The Real Deal New York

Avoiding common closing pitfalls

New research pinpoints the biggest issues that can hold up — or even break —
real estate deals

February 01, 2016
By Kenneth Harney

Individuals selling or buying a house in 2016 should want to make sure their transaction goes to closing without glitches. Is there any guide to the potential problems most likely to disrupt deals or delay them? Knowing the major pitfall areas could help people take steps in advance to avoid them.

New research pinpoints the biggest causes of home real estate delays and contract terminations. In an internal survey of 2,643 realty agents conducted in December but covering sales and purchases during the prior three months, the National Association of Realtors found that 32 percent — nearly one third — of all transactions encountered delays of some sort. That’s probably higher than most people would imagine.

The big three:

•Buyer financing setbacks.

•Home inspection issues.

•Appraisals that diverge from the agreed-upon contract price.

According to the study, of the 32 percent that experienced delays, 46 percent were triggered by “financing issues,” which is up from 40 percent during the first half of 2015. Appraisal-related problems caused delays in 21 percent of transactions and home-inspection issues in 14 percent. Of the nearly one of every 16 — 6 percent — of deals that turned into total disasters and fell through, home inspection and financing were the primary culprits. Sixteen percent went south because of the appraisal.

Here’s a quick look at each. Whitney Watson, a loan officer for First Heritage Mortgage in Glen Allen, Virginia, says financing falls apart for myriad reasons, some of them readily preventable. For example, credit scores can change between loan approval and closing — enough to render the would-be buyer ineligible for the mortgage. Though she warns clients not to incur any additional credit during this period — no new car purchases, no new furniture on credit, no new credit activity whatsoever — she gets phone calls from buyers with pending home purchase contracts pleading for an OK to lease a new auto or buy furnishings for the new house.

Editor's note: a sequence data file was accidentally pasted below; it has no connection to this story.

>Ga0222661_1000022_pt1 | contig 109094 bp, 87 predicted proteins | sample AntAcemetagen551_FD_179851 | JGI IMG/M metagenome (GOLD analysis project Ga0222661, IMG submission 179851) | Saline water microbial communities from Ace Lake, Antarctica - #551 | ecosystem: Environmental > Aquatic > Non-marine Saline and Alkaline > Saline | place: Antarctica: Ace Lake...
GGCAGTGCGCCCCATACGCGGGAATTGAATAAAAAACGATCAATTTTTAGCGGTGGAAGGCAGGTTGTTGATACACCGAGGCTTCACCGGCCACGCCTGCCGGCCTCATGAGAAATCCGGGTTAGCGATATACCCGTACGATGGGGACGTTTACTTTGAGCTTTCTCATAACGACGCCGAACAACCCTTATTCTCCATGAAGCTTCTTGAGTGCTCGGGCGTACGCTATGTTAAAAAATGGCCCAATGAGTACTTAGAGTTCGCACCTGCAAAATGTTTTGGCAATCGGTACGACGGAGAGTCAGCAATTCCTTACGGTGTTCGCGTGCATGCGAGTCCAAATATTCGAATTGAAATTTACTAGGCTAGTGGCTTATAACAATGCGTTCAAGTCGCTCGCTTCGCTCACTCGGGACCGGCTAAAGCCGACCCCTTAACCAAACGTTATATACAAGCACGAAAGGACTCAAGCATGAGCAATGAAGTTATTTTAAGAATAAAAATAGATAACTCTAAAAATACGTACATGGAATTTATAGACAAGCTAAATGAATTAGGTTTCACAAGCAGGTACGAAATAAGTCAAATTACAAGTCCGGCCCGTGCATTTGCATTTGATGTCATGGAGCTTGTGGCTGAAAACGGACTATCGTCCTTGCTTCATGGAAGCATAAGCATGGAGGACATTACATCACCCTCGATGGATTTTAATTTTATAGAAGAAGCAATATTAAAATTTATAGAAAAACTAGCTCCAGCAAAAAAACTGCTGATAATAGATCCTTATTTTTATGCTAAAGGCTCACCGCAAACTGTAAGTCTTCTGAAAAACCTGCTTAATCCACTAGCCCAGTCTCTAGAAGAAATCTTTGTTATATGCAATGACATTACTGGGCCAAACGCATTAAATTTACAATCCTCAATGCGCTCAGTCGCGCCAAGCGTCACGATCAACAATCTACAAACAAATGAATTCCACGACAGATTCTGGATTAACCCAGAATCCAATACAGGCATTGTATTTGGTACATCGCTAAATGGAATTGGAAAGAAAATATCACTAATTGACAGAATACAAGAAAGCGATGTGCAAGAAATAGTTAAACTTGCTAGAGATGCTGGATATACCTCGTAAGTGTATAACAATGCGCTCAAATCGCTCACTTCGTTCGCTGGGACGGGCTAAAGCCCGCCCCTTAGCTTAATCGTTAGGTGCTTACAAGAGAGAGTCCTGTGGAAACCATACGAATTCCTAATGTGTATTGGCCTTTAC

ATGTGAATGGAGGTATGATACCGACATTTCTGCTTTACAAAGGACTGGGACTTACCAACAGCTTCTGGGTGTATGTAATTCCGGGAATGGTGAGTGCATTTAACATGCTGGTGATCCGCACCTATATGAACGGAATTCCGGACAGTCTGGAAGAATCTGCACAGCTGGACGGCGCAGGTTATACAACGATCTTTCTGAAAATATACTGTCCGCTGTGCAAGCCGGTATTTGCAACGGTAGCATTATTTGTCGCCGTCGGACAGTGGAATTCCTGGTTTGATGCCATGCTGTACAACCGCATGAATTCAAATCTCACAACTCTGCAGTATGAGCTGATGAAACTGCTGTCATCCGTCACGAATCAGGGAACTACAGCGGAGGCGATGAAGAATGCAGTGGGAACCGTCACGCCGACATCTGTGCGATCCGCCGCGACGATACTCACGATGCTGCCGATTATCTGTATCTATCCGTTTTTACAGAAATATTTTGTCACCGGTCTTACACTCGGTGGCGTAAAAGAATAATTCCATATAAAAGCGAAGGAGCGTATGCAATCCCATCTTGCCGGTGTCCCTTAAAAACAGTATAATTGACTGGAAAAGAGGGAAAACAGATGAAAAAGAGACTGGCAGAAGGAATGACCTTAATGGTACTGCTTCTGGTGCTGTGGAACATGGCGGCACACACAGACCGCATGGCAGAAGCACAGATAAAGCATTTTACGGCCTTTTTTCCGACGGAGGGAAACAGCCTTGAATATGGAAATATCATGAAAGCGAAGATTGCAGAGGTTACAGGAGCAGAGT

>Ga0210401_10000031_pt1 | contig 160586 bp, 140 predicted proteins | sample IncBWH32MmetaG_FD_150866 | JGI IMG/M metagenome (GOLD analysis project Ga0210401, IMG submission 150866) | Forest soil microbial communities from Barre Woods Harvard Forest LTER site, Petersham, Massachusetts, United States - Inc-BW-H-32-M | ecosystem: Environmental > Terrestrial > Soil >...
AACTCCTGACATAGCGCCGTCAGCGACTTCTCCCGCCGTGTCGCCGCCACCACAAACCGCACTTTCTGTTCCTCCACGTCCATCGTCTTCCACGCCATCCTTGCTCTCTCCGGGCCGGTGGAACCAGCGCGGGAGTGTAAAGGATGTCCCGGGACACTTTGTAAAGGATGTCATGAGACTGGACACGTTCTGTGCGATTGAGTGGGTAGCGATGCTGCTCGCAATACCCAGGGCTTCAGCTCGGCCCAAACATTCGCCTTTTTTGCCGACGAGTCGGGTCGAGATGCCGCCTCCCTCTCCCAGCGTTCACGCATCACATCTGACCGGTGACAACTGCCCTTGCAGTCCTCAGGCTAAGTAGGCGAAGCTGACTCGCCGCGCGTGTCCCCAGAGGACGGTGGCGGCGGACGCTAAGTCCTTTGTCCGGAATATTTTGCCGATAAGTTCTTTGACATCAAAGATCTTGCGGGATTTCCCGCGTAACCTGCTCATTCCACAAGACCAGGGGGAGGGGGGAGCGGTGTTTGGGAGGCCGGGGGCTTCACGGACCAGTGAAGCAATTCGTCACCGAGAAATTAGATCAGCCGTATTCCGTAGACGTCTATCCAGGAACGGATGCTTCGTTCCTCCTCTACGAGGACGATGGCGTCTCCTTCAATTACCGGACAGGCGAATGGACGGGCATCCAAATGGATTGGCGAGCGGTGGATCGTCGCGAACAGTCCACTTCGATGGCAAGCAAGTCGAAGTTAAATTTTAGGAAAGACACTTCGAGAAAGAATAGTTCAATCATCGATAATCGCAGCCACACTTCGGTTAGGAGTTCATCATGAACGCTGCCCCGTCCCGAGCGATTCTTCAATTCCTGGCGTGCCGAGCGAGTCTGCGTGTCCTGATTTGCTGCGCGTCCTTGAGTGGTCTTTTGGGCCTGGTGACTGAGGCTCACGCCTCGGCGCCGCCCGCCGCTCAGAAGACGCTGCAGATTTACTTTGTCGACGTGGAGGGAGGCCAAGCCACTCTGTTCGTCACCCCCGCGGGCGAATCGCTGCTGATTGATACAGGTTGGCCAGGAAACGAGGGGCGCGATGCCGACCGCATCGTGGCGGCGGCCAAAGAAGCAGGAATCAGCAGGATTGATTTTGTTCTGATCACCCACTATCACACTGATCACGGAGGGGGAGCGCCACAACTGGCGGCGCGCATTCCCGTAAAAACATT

Debt-to-income ratios also can change when an underwriter discovers that a buyer failed to disclose ongoing payment obligations such as child support and no longer has acceptable debt ratios. Watson’s advice: “Tell your loan officer everything at application,” and avoid new debt or anything that could affect your qualifying income like changing your employment.

Home inspections are another quicksand pit. When an inspector finds defects in the property under contract, things can get tricky. Will the seller make the repairs before closing, cut the price or set aside escrowed funds to cover the costs? Are the problems found by the inspector as serious or expensive as the inspector alleges?

Diana Dahlberg, broker and owner of 1 Month Realty south of Milwaukee, recounted a situation where an inspector left both the home sellers and buyers in utter shock. While the seller was nursing her new baby and the buyers were standing nearby, the inspector warned that there was a serious defect in the home’s furnace. He looked straight at the nursing mother and said, “If you don’t want to kill your baby, you better get a new furnace right away!”

The buyers “were totally freaked” by the inspector’s remark and bailed out of the contract, Dahlberg said. Subsequent examination by a different inspector found nothing wrong with the furnace — no safety threats to the child or buyers — but the sale was dead.

Deal-killer inspectors may not be avoidable by sellers, but one way to be ready for them is to get a pre-listing inspection by a reputable professional before putting the house on the market. That allows sellers to fix anything important in advance and at the very least have defenses against inspection findings that might be at least partly aimed at lowering the price to the buyers’ advantage.

The same goes for appraisals. Sellers can hire a top-notch local appraiser to do a pre-listing valuation for a modest fee. Not only will that provide useful information for the listing price, but it can be a counterweight when an appraiser with inadequate knowledge of local market conditions comes in with a low-ball number that threatens the whole deal. With the pre-listing valuation in hand, sellers can appeal to the lender to reassign the work to a second appraiser with local knowledge and experience. All this may delay the deal a little — that may be unavoidable — but it could also save it.

Kenneth Harney is a syndicated columnist.

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